England's Rory Burns acknowledges the crowd as he leaves the field at the end of the second day of the first Ashes Test cricket match between England and Australia at Edgbaston in Birmingham, England Image Credit: AP

Edgbaston: England’s search for a successor to Sir Alastair Cook ended less than one year after his retirement from Test cricket when Rory Burns, on 99, picked out a fatigued Australian fast bowler at mid-on and ran through for his first Test century. Burns thereby became the first opening batsman, other than Cook, to make a Test century for England at home since 2015.

Cook and Burns have much in common, being dark-haired, phlegmatic, captaincy material, good “leavers” outside off stump, and more handsome of visage than technique: for both their bread-and-butter shot is not the sumptuous straight drive but a push to midwicket. Best of all, perhaps, so far as England’s prospects are concerned, Burns is inheriting not only the song which the Barmy Army used to sing about “Ally Cook, Ally Cook, Ally, Ally Cook!” but his propensity to convert a Test hundred into a major innings.

Burns batted through the second day for an unbeaten 125 to blunt Australia’s four-man attack before falling for 133 on third day. This was England’s strategic objective, into which Burns’s maiden Test hundred fitted: for their top order to grind down the opposition’s pace bowlers, as Cook often did over a dozen years, so that England’s lower order can make merry.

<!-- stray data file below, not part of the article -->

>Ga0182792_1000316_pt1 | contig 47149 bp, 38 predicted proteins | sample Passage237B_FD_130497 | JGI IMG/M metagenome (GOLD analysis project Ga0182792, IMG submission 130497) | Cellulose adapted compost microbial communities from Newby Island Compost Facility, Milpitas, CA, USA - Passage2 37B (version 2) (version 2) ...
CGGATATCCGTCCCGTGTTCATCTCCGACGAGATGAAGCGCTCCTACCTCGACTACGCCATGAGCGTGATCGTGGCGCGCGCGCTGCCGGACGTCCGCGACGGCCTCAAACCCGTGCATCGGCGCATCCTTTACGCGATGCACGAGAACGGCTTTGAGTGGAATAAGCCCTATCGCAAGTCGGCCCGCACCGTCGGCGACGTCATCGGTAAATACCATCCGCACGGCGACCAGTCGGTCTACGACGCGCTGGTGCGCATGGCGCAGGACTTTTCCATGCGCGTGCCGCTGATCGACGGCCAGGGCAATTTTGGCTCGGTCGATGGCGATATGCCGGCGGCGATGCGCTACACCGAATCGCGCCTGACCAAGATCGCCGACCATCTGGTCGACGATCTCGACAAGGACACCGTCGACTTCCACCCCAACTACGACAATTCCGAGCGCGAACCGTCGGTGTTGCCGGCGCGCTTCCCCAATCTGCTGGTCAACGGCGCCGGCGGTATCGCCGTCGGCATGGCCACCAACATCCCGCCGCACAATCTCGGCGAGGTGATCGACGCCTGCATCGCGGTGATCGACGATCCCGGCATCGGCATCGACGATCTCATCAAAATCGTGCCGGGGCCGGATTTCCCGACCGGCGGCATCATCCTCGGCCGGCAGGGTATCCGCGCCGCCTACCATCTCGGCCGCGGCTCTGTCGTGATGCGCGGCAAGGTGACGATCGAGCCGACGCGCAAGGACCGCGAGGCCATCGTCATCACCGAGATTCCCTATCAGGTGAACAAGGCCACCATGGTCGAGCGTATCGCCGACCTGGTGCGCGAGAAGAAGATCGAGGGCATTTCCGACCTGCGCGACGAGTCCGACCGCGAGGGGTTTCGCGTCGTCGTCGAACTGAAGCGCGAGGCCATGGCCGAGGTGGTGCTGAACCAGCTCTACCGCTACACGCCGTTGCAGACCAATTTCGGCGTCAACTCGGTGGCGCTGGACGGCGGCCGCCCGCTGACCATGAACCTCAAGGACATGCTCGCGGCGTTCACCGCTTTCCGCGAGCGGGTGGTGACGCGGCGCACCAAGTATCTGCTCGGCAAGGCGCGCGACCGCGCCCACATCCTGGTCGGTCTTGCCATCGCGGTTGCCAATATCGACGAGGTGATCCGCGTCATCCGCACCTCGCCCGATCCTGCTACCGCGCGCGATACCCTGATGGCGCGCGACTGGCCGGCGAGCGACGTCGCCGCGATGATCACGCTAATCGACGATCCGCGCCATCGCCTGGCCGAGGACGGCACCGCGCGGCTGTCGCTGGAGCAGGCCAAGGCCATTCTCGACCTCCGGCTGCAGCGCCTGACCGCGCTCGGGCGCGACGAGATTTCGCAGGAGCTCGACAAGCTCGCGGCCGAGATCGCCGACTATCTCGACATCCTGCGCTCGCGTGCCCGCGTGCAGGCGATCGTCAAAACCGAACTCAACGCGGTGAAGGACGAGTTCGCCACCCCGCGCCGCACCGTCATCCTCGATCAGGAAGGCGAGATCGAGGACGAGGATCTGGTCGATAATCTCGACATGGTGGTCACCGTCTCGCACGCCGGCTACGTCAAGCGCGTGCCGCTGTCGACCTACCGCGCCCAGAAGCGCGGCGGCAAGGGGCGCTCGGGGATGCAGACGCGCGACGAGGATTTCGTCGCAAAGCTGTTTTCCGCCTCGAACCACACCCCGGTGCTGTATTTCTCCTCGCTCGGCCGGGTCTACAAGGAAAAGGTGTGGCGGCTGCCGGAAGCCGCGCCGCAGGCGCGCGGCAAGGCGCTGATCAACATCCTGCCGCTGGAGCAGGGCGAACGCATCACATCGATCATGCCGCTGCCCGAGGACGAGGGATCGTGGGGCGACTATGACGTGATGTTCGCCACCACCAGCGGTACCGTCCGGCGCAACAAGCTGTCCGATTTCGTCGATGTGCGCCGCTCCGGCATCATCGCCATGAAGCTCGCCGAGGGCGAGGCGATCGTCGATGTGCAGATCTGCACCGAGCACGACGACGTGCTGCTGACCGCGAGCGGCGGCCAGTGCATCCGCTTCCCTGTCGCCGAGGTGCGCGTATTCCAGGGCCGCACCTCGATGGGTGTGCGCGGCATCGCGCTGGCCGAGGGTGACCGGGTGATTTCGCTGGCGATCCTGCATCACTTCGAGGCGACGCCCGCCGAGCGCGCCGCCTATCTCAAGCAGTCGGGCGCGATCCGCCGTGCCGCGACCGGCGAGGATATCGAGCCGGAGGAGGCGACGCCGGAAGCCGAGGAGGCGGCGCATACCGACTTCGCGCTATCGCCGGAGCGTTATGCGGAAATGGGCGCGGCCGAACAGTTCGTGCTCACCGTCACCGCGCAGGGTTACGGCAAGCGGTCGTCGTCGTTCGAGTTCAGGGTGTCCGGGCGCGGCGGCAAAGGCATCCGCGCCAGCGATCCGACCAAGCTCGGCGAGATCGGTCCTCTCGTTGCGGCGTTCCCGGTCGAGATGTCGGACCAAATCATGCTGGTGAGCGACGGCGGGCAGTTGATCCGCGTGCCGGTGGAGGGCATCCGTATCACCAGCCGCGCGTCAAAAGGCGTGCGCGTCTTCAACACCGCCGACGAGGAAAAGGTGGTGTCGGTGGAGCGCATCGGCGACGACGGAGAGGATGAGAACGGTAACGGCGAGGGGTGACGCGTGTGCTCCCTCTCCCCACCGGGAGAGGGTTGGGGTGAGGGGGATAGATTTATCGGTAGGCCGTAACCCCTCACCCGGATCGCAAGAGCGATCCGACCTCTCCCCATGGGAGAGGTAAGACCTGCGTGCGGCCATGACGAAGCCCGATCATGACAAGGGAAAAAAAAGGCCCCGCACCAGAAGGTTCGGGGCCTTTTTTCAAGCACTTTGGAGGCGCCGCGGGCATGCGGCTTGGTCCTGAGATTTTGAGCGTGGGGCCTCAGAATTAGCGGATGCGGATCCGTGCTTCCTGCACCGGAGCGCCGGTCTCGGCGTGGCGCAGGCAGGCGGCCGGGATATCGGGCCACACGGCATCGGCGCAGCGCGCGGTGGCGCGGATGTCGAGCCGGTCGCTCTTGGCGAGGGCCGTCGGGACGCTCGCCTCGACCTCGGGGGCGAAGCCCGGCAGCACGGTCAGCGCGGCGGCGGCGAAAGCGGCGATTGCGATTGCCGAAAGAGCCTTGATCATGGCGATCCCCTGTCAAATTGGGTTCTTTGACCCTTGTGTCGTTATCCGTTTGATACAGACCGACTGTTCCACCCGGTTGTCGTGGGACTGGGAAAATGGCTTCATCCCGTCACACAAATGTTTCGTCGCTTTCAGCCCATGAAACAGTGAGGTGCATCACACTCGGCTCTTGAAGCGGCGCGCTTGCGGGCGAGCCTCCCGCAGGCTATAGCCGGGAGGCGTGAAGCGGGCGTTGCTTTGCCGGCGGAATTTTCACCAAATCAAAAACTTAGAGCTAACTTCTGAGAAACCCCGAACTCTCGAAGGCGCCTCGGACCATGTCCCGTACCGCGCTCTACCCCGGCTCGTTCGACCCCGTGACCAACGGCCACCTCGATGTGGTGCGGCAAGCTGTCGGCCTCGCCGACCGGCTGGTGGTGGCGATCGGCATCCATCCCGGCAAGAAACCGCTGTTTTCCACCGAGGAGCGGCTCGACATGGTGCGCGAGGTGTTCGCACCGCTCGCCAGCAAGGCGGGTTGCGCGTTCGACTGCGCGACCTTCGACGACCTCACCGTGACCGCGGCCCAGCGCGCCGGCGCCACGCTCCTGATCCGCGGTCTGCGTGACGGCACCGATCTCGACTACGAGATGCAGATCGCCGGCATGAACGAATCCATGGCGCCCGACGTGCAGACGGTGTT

The first innings of an Ashes series is akin to a ship capsizing: it is a question of how many batsmen can reach the lifeboat, clamber aboard and man the oars.

Burns had shown the makings of a successor to Cook with one half-century in Sri Lanka and a second in the West Indies. In his eighth Test, he combined his skill against spin with his handling of pace to make a complete package - except, perhaps, he has yet to acquire Cook’s ruthless self-discipline in playing within his limitations. Cook never square-drove, except perhaps for when both the moon and ball were full; and Burns might benefit from eschewing the shot as his few alarms came when he chased the ball outside off.

Roy did not last but it was not batsman’s error so much as a fine ball, angled in, which bounced too much even though Roy tried to play it down. As they have known each other more than half their lives, Burns and Roy looked an assured couple at the crease.

Burns’s low point occurred when Australia took the second ball - but not a new one - after 60 overs, as the first would no longer pass through the umpire’s gauge. It was bouncier and swung more, as Burns found when beaten three times in one over by Pat Cummins. Denly was beaten by a ball shaping in, and Buttler caught low down at third slip by one bouncing and shaping away.

Burns, unflustered, survived and by the second new ball Australia’s three pace bowlers were “cooked”, as they would say, or “Cooked” - or even the victim of first-degree Burns.

- The Telegraph Group Limited, London 2019